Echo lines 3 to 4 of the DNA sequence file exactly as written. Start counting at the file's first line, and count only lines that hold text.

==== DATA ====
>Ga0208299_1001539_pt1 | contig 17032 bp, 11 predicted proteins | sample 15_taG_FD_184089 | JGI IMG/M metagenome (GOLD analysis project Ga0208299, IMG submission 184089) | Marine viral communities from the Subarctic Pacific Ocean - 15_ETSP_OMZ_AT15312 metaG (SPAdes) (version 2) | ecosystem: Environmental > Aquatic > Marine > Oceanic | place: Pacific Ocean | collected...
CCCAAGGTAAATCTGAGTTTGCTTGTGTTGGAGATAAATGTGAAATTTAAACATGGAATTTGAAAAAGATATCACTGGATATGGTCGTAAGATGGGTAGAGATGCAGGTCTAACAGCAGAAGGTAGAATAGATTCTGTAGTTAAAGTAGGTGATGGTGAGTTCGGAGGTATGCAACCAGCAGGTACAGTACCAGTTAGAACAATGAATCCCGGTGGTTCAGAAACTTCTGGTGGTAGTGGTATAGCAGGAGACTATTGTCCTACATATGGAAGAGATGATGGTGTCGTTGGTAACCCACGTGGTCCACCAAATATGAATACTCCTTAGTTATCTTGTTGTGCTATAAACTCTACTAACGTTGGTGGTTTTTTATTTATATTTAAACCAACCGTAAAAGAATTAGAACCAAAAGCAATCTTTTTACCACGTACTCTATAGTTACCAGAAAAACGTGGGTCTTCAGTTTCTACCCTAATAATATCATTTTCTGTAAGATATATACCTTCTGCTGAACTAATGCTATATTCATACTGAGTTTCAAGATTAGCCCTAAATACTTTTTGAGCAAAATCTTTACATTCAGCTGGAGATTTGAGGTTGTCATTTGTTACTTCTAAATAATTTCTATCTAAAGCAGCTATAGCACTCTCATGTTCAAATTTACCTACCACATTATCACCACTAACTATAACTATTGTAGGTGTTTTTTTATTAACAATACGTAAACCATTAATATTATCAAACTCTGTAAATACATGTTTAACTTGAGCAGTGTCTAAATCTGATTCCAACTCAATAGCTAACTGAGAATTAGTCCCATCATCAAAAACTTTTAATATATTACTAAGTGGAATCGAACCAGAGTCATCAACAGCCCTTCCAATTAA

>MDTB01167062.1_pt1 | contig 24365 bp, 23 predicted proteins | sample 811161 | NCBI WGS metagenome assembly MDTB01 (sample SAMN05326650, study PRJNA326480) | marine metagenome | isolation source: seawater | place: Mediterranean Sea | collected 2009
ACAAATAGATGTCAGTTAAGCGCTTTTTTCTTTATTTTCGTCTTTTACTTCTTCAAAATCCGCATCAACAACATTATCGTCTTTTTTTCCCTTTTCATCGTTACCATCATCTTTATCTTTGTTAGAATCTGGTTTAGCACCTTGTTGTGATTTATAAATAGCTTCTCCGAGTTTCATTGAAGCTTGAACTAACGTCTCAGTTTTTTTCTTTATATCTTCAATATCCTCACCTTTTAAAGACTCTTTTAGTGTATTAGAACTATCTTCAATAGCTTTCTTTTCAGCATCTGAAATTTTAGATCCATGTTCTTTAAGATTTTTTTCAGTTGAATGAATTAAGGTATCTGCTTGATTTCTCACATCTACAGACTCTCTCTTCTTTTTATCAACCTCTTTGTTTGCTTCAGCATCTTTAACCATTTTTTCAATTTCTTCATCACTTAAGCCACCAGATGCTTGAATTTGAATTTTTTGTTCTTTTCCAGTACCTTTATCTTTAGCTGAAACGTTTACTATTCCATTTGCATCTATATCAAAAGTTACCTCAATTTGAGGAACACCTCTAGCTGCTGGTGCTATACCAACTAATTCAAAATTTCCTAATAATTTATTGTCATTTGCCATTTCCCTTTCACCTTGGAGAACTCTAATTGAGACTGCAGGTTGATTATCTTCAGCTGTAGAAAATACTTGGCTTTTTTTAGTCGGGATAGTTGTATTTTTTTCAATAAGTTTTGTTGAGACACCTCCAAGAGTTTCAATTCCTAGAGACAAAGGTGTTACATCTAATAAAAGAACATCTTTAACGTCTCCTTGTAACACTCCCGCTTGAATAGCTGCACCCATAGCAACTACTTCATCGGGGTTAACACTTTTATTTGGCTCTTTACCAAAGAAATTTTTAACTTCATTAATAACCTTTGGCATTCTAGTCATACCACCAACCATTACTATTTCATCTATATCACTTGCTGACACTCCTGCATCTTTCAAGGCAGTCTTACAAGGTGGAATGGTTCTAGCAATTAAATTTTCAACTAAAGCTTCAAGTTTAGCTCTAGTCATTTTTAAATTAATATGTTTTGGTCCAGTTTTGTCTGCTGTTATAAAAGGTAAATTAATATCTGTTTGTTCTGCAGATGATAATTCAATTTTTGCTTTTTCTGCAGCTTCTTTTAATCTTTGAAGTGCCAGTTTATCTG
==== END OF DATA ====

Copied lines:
>MDTB01167062.1_pt1 | contig 24365 bp, 23 predicted proteins | sample 811161 | NCBI WGS metagenome assembly MDTB01 (sample SAMN05326650, study PRJNA326480) | marine metagenome | isolation source: seawater | place: Mediterranean Sea | collected 2009
ACAAATAGATGTCAGTTAAGCGCTTTTTTCTTTATTTTCGTCTTTTACTTCTTCAAAATCCGCATCAACAACATTATCGTCTTTTTTTCCCTTTTCATCGTTACCATCATCTTTATCTTTGTTAGAATCTGGTTTAGCACCTTGTTGTGATTTATAAATAGCTTCTCCGAGTTTCATTGAAGCTTGAACTAACGTCTCAGTTTTTTTCTTTATATCTTCAATATCCTCACCTTTTAAAGACTCTTTTAGTGTATTAGAACTATCTTCAATAGCTTTCTTTTCAGCATCTGAAATTTTAGATCCATGTTCTTTAAGATTTTTTTCAGTTGAATGAATTAAGGTATCTGCTTGATTTCTCACATCTACAGACTCTCTCTTCTTTTTATCAACCTCTTTGTTTGCTTCAGCATCTTTAACCATTTTTTCAATTTCTTCATCACTTAAGCCACCAGATGCTTGAATTTGAATTTTTTGTTCTTTTCCAGTACCTTTATCTTTAGCTGAAACGTTTACTATTCCATTTGCATCTATATCAAAAGTTACCTCAATTTGAGGAACACCTCTAGCTGCTGGTGCTATACCAACTAATTCAAAATTTCCTAATAATTTATTGTCATTTGCCATTTCCCTTTCACCTTGGAGAACTCTAATTGAGACTGCAGGTTGATTATCTTCAGCTGTAGAAAATACTTGGCTTTTTTTAGTCGGGATAGTTGTATTTTTTTCAATAAGTTTTGTTGAGACACCTCCAAGAGTTTCAATTCCTAGAGACAAAGGTGTTACATCTAATAAAAGAACATCTTTAACGTCTCCTTGTAACACTCCCGCTTGAATAGCTGCACCCATAGCAACTACTTCATCGGGGTTAACACTTTTATTTGGCTCTTTACCAAAGAAATTTTTAACTTCATTAATAACCTTTGGCATTCTAGTCATACCACCAACCATTACTATTTCATCTATATCACTTGCTGACACTCCTGCATCTTTCAAGGCAGTCTTACAAGGTGGAATGGTTCTAGCAATTAAATTTTCAACTAAAGCTTCAAGTTTAGCTCTAGTCATTTTTAAATTAATATGTTTTGGTCCAGTTTTGTCTGCTGTTATAAAAGGTAAATTAATATCTGTTTGTTCTGCAGATGATAATTCAATTTTTGCTTTTTCTGCAGCTTCTTTTAATCTTTGAAGTGCCAGTTTATCTG